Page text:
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Ciara O'Rourke
By Ciara O'Rourke October 6, 2020

No, the government hasn’t released plans to force COVID-19 vaccine on people

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  • Federal agencies have detailed their plans to distribute a COVID-19 vaccine when it becomes widely available, but there isn’t an effort underway to force Americans to take it. 
 

There’s no vaccine yet to protect against COVID-19 — just furious efforts underway to develop one. But a recent blog post makes a big claim: that "the government has released their initial plans to force a vaccine on everyone."  

"Earlier today, the Trump administration released its plans to vaccine everyone in a short time," reads the Sept. 16 post on a website called Before It’s News. "Three potential vaccines are currently in Stage 3 trials in the United States and could be ready in weeks, President Donald Trump said Tuesday. Time is running out. And Trump has the military lined up and ready to distribute this vaccine to the public, whether you want it or not." 

This post was flagged as part of Facebook’s efforts to combat false news and misinformation on its News Feed. (Read more about our partnership with Facebook.) 

First: the U.S. government has not released plans to force a vaccine on all residents. 

Trump has floated the prospect of a vaccine becoming available "within a matter of weeks." But Robert Redfield, director of the federal Centers for Disease Control and Prevention, told lawmakers on Sept. 16, the day this blog post was published, that a vaccine wouldn’t likely be generally available to the American public until at least the middle of 2021.

Also that day, the U.S. Department of Health and Human Services and the Defense Department released documents detailing the Trump administration’s plan to deliver "safe and effective COVID-19 vaccine doses to the American people as quickly and reliably as possible."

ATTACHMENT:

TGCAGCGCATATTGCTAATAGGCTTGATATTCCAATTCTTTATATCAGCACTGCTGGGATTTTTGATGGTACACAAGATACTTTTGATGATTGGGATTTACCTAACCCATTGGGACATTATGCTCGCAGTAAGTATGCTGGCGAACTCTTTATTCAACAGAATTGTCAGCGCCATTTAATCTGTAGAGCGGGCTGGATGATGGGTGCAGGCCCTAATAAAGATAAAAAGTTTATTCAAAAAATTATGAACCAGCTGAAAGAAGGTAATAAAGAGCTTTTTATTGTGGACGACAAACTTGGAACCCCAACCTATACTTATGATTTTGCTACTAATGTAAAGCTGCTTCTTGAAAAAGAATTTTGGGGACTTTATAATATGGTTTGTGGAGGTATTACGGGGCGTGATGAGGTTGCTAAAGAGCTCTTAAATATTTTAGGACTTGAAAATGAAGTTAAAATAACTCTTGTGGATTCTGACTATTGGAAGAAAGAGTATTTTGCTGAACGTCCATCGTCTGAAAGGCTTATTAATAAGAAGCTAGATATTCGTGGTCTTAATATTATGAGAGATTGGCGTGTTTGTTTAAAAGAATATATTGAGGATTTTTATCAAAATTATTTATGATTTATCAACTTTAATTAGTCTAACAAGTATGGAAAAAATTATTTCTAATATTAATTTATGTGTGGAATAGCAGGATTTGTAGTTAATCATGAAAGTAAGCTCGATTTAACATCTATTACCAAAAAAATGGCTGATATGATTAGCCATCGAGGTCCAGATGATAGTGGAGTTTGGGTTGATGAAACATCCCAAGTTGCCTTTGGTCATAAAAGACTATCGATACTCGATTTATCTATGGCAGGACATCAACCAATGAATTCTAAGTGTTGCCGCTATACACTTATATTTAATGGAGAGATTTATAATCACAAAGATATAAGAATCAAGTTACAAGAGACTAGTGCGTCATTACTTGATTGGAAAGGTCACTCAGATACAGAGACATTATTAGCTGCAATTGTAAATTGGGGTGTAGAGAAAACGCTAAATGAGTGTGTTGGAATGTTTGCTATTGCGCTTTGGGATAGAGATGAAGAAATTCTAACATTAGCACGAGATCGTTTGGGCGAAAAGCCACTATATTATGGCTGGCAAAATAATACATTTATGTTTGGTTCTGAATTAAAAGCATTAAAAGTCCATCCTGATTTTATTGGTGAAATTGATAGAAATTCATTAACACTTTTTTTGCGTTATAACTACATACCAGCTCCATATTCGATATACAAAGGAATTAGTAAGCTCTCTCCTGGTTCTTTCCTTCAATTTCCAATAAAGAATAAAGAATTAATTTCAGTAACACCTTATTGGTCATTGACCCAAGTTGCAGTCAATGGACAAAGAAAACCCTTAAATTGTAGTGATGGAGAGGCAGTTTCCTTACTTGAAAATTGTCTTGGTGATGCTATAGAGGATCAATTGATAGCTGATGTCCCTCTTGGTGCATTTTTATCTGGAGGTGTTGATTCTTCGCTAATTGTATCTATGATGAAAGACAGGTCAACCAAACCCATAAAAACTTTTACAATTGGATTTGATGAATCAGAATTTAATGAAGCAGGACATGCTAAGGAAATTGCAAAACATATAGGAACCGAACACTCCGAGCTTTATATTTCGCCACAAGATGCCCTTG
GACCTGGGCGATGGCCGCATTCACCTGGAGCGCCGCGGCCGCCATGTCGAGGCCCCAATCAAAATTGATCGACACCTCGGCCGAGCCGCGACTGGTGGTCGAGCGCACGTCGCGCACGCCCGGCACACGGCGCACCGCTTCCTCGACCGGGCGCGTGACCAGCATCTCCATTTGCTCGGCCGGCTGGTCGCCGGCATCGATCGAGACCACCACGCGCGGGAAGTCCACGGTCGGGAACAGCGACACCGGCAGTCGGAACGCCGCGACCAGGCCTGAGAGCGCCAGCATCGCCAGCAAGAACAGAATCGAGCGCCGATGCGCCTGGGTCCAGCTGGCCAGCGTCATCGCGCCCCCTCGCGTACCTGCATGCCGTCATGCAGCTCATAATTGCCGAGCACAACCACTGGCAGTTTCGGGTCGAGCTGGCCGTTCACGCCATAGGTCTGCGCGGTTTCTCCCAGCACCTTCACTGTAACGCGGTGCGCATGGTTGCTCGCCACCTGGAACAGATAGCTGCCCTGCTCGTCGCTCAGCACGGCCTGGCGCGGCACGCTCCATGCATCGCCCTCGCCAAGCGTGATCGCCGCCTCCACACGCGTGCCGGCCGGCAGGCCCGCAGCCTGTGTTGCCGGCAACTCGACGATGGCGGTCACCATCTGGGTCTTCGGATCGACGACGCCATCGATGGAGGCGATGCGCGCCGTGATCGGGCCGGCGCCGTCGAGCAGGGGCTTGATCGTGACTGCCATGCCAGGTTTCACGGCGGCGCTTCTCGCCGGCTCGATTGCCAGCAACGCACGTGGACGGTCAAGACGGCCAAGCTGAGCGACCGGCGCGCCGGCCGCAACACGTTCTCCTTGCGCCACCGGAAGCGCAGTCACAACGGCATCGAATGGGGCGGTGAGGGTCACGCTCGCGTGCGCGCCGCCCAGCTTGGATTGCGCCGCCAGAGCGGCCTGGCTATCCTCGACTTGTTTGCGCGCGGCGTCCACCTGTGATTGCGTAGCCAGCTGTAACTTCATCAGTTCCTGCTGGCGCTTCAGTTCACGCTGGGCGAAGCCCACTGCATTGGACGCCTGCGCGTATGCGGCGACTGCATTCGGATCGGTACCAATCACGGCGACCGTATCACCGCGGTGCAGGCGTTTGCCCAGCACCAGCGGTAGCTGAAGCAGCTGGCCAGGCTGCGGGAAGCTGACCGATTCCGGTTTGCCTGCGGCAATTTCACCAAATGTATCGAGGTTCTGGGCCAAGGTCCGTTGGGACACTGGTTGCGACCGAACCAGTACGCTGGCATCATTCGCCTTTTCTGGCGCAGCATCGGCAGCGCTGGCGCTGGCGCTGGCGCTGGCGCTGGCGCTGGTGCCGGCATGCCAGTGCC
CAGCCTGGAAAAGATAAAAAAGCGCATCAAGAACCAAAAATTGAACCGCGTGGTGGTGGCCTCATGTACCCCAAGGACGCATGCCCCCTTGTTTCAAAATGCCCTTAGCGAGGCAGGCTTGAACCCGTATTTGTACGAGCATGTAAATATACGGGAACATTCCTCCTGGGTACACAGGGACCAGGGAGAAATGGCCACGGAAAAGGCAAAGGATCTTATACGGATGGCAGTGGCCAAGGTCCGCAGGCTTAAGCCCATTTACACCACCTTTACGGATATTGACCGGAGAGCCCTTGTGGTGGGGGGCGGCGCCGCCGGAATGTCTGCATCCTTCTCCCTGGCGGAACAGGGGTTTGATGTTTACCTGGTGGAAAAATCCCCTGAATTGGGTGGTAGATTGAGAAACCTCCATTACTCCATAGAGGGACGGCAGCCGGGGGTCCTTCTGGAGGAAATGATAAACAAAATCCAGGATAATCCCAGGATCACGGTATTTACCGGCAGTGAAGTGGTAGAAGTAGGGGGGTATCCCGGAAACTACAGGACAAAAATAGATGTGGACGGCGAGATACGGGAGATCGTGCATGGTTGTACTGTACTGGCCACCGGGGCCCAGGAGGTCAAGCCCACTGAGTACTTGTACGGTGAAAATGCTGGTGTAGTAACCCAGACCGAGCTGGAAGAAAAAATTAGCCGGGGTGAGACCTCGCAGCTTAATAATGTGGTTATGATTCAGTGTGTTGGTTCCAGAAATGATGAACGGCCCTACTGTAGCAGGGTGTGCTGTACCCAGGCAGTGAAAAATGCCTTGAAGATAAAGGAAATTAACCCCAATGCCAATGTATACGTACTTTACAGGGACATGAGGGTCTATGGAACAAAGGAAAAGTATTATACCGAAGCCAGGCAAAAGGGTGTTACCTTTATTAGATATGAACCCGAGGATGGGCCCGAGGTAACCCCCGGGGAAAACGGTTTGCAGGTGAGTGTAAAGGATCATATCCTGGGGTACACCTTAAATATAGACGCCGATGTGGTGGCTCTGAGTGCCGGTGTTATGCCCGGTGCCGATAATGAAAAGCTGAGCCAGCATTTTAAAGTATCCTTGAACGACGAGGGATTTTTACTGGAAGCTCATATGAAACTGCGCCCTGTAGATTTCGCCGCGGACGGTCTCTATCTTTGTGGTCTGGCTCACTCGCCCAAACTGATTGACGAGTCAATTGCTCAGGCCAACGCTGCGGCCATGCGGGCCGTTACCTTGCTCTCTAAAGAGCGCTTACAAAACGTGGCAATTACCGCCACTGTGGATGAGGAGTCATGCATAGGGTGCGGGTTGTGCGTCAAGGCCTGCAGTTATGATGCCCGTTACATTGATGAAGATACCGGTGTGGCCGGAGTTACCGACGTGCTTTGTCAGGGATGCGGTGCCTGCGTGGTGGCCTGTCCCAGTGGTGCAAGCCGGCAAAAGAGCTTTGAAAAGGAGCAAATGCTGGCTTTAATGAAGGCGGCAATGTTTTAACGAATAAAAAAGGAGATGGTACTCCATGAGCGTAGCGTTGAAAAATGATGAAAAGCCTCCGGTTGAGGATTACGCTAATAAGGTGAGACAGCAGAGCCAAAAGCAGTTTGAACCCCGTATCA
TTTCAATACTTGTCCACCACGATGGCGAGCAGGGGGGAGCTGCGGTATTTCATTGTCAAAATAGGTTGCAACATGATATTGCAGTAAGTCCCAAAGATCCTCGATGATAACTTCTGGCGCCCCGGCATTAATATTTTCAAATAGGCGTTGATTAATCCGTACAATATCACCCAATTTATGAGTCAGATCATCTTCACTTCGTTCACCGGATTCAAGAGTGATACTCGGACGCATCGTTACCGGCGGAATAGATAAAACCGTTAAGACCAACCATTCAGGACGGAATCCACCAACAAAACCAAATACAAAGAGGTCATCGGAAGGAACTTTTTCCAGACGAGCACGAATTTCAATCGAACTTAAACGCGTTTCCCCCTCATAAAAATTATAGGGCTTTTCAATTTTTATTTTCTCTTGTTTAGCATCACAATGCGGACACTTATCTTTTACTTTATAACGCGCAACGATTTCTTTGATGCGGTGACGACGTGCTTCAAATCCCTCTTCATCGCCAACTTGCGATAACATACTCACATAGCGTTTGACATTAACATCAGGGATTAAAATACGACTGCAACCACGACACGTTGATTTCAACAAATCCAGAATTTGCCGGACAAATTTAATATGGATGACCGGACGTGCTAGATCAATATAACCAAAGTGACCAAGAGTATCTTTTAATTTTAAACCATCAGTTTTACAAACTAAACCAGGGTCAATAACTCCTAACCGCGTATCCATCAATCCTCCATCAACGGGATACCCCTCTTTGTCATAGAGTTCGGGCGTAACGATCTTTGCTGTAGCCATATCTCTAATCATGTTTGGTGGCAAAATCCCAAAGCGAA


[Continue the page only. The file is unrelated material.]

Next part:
"Detailed planning is ongoing to ensure rapid distribution as soon as the FDA authorizes or approves a COVID-19 vaccine and the CDC makes recommendations for who should receive initial doses," a news release about the administration’s plan says. 

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The Defense Department will help distribute the vaccine, according to the release, but there is no mention of forcing it on Americans. An 11-page strategy to distribute a vaccine from the Pentagon and HHS also does not discuss forcing vaccines on people. 

Once larger quantities of a vaccine become available, the administration has two objectives, the strategy says: providing "widespread access to vaccination" to achieve coverage across the U.S. population; and making sure that groups that have a higher risk of suffering more severely from COVID-19 access the vaccine. 

The strategy uses language that indicates vaccination is voluntary — though strongly encouraged.

"The objective is to ensure no one desiring vaccination will face an economic barrier to receiving one," it says at one point. HHS "is also committed to ensuring rural populations can receive the vaccine." 

The strategy also acknowledges that some people are wary of vaccines. 

"Strategic communications and public messaging are critical to ensure maximum acceptance of vaccines," it says, "requiring a saturation of messaging across the national media." 

An information campaign is planned to "ensure maximum vaccine acceptance," the strategy says. Not force. 

We rate this blog post False.

 

Our Sources

Blog post, Sept. 16, 2020

Politico, Trump claims vaccine coming ‘within a matter of weeks,’ contradicting health officials, Sept. 21, 2020

The Hill, Why the director of the CDC thinks our lives won’t get back to normal for nearly another year, Sept. 16, 2020

U.S. Department of Health and Human Services, Trump administration releases COVID-19 vaccine distribution strategy, Sept. 16, 2020

U.S. Department of Health and Human Services and Department of Defense, From the factory to the frontlines, Sept. 16, 2020

 

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No, the government hasn’t released plans to force COVID-19 vaccine on people

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